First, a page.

Book Review: Girls of Riyadh by Rajaa Alsanea


I picked up this book while I was in the Virgin Store in downtown Beirut.  I had originally been looking for
Muhajababes by Allegra Stratton, but the staff was unable to localize the one remaining copy they had in the shop.  I did not want to walk out empty-handed, given that the down-sized Virgin store in Kuwait specializes more in perfume now than in reading matieral.

Thus, a discounted copy of the book Girls of Riyadh by the 25-year old Rajaa Alsanea struck my eye.  The back cover of the paperback had a quote from Time magazine that reads: "Imagine Sex and the City if the city in question were Riyadh".  Well, with that kind of description, I knew it would be a book I either hated or loved, but the combination of the two piqued my interest enough for me to walk to the cash register with a copy.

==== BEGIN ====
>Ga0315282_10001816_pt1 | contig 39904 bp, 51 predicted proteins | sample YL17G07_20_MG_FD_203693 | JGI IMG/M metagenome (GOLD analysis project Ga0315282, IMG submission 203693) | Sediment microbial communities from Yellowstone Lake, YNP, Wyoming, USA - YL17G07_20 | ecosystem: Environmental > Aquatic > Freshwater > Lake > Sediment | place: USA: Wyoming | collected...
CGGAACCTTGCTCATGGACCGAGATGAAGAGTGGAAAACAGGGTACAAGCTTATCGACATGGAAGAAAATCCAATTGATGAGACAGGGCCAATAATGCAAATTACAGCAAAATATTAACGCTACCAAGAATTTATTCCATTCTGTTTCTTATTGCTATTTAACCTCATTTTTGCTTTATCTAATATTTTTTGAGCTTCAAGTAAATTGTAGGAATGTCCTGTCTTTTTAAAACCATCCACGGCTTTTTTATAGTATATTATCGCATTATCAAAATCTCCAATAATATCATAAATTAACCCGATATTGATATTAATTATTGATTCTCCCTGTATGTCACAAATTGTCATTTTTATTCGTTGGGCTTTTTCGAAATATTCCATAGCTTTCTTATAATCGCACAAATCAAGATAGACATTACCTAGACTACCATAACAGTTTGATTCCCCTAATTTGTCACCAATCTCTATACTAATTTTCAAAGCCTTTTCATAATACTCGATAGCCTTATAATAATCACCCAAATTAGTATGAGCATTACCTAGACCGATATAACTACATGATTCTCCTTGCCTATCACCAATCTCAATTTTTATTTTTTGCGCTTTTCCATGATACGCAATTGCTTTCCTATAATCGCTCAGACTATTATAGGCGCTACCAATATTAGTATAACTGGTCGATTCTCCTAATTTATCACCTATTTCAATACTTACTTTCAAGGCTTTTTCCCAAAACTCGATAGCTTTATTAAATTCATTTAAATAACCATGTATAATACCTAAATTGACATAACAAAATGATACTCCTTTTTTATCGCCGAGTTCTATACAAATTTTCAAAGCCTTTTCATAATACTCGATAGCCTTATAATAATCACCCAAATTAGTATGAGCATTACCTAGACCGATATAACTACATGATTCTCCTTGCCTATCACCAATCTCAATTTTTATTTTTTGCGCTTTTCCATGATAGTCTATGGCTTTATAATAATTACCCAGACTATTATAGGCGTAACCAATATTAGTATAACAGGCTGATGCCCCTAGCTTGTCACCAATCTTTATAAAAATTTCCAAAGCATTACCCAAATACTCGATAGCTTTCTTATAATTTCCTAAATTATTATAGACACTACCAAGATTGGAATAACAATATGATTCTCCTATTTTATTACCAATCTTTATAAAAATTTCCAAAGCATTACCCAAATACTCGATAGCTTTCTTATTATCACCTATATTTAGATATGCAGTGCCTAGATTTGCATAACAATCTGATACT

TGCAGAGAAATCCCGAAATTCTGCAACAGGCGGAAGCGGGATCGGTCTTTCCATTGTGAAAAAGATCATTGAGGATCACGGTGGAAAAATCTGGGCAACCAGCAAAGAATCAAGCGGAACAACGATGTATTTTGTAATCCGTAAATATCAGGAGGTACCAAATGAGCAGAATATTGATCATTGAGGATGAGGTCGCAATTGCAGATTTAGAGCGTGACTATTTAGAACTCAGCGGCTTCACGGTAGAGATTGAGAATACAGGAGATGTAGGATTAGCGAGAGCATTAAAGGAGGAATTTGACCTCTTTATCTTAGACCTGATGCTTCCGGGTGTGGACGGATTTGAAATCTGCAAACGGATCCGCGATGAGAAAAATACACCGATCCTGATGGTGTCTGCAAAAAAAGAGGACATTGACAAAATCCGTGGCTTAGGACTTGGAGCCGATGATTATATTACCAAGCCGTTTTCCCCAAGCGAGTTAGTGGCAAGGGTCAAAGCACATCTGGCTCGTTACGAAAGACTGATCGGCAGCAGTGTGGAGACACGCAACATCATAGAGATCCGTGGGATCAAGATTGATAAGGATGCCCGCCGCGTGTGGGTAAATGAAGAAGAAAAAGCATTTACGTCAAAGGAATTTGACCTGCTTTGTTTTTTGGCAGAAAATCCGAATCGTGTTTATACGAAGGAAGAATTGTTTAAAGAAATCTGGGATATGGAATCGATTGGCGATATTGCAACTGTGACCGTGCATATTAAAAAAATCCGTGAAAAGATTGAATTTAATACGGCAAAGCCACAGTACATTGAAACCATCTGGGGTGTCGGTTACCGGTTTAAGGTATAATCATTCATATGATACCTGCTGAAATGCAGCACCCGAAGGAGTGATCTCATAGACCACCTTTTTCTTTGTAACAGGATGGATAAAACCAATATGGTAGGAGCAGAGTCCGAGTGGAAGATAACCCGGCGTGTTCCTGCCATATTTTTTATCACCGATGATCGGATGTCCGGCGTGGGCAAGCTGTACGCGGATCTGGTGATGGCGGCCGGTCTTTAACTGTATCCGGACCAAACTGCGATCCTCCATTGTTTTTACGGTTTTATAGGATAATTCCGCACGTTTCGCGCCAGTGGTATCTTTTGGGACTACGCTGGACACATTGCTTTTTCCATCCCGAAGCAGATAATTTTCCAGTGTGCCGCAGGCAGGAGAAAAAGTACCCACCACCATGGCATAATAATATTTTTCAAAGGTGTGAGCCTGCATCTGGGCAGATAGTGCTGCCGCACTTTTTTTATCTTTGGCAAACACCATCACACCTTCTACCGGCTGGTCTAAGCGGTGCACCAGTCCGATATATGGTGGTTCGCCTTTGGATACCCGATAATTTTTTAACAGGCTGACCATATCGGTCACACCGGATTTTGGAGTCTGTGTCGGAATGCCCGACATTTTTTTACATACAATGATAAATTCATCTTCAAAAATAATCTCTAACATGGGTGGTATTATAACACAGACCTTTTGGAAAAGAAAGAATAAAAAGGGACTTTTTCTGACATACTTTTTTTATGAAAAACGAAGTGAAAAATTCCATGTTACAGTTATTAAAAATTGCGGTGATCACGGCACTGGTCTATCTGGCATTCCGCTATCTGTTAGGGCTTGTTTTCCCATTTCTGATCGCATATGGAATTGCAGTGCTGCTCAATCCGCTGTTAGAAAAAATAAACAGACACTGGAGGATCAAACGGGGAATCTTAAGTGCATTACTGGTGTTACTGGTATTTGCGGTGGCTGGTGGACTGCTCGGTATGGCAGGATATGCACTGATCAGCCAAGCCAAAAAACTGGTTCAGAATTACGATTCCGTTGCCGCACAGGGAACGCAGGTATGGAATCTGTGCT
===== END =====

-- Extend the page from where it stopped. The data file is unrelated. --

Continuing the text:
The way the novel is written is set up in a fascinating structure.  The premise of the book is that the omniscient author is a girl of Riyadh herself, who is writing the story not as a book but rather as weekly installments sent through a listserve from  So, the beginning of each chapter is really an e-mail from the author, and the main body of the chapter is the next part of the story.  This allows the author to address the e-mail responses she has received from members of the yahoo group in regards to the previous week's installment.  However, as readers, we never read the original e-mails sent from her e-followers, just her responses.  What this does is allow for a parellel story.  The novel is just as much about the fictional installments the yahoogroup administrator sends to her subscribers, as much as it about her e-mail exchanges with her readers about these very fictional installments.  Her readers are a diverse crowd, as she often has to defend her writing against conservative accusations.  They are also a curious crowd, wondering if the author is herself one of the fictional characters she is writing about.  Lastly, I think the fact that the novel mimicks an e-group environment mirrors the growing trend of youth in the Gulf country to take advantage of social networks to bypass censors and to interract with each other in a way unfeasible in direct dialogue.